You can then outsource the design or technical side of putting it together. This leaves you free to focus on growing your audience, connecting with your students, and making your product as good as it can be.
When you’re ready to scale, you’ve not only got a proven product -- you’ve got seed money to put into advertising.
What is a beta launch?
A beta launch is where you offer a small group of people the chance to be the first adopters of your course.
You will pre-sell the course to your audience as an idea, and then deliver the content over a specified time.
Usually, you can drip feed the content out on a weekly basis, through videos or live training and/or worksheets.
Keep it simple. There’s no need to go crazy with design or branding at this stage.
The point here is to have live students go through your content, to allow you to get feedback and testimonials.
In return for going through the first draft of your course, you usually offer it at a discounted beta price, and you can also offer additional bonuses to help get those first students.
What do your students expect from a beta-launch?
As long as you are up-front and transparent about the process, the students will expect whatever you set their expectation to be.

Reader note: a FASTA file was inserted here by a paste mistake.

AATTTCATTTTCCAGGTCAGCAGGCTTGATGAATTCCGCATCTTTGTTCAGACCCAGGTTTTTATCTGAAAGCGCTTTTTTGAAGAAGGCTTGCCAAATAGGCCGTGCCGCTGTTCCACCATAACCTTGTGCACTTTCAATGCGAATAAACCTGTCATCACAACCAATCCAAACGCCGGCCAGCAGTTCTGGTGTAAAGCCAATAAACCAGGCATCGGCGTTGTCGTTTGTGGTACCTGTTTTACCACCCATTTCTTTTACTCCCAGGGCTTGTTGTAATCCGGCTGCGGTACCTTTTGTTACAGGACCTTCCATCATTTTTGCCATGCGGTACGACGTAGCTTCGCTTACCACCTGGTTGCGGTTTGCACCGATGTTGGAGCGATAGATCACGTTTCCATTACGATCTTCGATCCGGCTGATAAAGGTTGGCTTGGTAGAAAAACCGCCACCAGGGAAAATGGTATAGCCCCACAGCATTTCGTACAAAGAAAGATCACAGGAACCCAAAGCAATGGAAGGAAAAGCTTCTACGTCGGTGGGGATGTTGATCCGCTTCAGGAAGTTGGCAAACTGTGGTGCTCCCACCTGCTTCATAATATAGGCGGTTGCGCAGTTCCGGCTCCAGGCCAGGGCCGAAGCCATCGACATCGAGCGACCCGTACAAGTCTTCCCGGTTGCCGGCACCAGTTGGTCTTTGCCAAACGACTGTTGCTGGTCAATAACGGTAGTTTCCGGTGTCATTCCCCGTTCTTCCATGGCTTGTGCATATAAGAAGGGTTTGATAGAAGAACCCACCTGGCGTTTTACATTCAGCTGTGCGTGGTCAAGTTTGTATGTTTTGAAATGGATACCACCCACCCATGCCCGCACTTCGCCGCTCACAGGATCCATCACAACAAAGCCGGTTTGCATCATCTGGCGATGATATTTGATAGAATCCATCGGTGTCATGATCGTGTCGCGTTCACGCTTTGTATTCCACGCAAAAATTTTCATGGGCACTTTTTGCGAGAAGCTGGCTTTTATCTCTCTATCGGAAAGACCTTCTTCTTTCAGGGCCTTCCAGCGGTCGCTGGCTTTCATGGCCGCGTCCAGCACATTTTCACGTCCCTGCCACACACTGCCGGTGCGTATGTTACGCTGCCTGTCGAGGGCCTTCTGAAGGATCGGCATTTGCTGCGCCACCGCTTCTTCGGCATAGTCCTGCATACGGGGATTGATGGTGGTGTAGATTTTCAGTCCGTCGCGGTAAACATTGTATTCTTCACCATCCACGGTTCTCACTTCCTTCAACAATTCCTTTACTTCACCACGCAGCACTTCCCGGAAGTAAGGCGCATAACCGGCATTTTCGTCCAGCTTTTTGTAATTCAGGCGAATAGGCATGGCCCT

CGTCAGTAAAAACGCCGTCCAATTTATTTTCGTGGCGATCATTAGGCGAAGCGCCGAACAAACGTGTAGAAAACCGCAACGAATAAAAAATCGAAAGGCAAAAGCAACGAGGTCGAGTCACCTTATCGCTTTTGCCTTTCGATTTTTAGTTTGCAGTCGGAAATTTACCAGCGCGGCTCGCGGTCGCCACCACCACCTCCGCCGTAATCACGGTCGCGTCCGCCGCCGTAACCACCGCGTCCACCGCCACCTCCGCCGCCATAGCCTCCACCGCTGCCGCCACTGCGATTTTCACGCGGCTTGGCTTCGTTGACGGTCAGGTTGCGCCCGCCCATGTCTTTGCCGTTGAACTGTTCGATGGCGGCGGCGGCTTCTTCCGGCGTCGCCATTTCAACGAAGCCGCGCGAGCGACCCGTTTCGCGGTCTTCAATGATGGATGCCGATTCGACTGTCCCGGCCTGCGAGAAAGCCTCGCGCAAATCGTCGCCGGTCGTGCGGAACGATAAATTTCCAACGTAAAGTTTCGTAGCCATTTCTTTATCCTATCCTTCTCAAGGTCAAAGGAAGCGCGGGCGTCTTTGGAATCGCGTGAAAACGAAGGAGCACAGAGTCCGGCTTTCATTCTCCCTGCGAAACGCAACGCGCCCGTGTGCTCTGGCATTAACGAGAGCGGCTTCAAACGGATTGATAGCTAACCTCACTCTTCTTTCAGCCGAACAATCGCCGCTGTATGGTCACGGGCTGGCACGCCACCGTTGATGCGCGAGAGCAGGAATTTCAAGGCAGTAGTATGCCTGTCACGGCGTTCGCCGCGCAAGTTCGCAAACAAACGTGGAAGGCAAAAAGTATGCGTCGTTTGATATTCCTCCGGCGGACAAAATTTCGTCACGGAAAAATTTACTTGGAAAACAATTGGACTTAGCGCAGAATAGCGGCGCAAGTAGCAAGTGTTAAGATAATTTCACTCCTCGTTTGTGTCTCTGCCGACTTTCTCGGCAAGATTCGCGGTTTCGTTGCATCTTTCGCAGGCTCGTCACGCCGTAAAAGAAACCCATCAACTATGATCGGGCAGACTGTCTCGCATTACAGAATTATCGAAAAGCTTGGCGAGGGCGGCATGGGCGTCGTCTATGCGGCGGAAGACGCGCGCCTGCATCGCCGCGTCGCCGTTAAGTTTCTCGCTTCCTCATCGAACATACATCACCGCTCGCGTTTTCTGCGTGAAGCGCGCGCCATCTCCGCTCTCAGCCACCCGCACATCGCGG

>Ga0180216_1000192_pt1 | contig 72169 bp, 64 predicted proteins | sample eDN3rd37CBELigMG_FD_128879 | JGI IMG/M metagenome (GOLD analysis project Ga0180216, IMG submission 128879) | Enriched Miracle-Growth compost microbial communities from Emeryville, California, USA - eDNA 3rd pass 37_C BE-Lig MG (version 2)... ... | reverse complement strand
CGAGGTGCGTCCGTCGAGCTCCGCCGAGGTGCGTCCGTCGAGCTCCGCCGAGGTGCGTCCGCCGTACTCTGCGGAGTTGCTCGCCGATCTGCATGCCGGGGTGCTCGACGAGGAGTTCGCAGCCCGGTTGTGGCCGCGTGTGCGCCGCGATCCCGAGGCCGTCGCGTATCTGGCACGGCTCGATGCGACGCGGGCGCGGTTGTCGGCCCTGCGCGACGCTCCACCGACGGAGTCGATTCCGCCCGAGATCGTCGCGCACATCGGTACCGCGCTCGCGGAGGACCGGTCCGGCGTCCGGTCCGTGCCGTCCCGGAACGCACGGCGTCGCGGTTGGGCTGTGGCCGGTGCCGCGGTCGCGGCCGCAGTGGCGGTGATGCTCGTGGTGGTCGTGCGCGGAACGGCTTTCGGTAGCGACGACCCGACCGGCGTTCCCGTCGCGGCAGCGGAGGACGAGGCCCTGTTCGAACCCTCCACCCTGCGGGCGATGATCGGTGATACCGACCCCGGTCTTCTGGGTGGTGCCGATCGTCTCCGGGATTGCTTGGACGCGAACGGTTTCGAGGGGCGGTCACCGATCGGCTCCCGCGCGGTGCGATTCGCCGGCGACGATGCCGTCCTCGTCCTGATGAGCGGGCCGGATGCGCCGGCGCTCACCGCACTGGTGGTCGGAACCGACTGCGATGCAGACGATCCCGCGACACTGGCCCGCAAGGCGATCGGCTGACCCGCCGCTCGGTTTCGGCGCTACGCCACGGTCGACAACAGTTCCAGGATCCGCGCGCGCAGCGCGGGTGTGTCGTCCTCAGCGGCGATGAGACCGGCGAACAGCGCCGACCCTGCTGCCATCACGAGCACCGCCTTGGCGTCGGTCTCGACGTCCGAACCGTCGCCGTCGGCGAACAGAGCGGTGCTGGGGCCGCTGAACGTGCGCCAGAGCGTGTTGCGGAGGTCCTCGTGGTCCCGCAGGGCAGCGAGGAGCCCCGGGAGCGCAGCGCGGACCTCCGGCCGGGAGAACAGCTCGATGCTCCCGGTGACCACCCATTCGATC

This means you can cut out a lot of the time-consuming time and tech processes that can slow down or stall your process.
For example, you can deliver the content via email, with links through to the videos. No need to set up a complicated membership platform just yet.
You can create worksheets and slides in simple programs like Google Docs and Google Slides.
You can set up live Zoom calls to give your beta students the VIP treatment, as you work through the systems and processes of what you’re teaching.
Four Ways to Pre-sell Your Online Course
1. Social media
Social media doesn’t have to be overwhelming, particularly if you are looking for a small, focused beta-audience.
Use what you’ve got. If you’ve got a FB page or FB group, you can use this to promote your course.
Don’t be scared to feel like you’re over-selling. People will be seeing way less of your content that you’re putting out.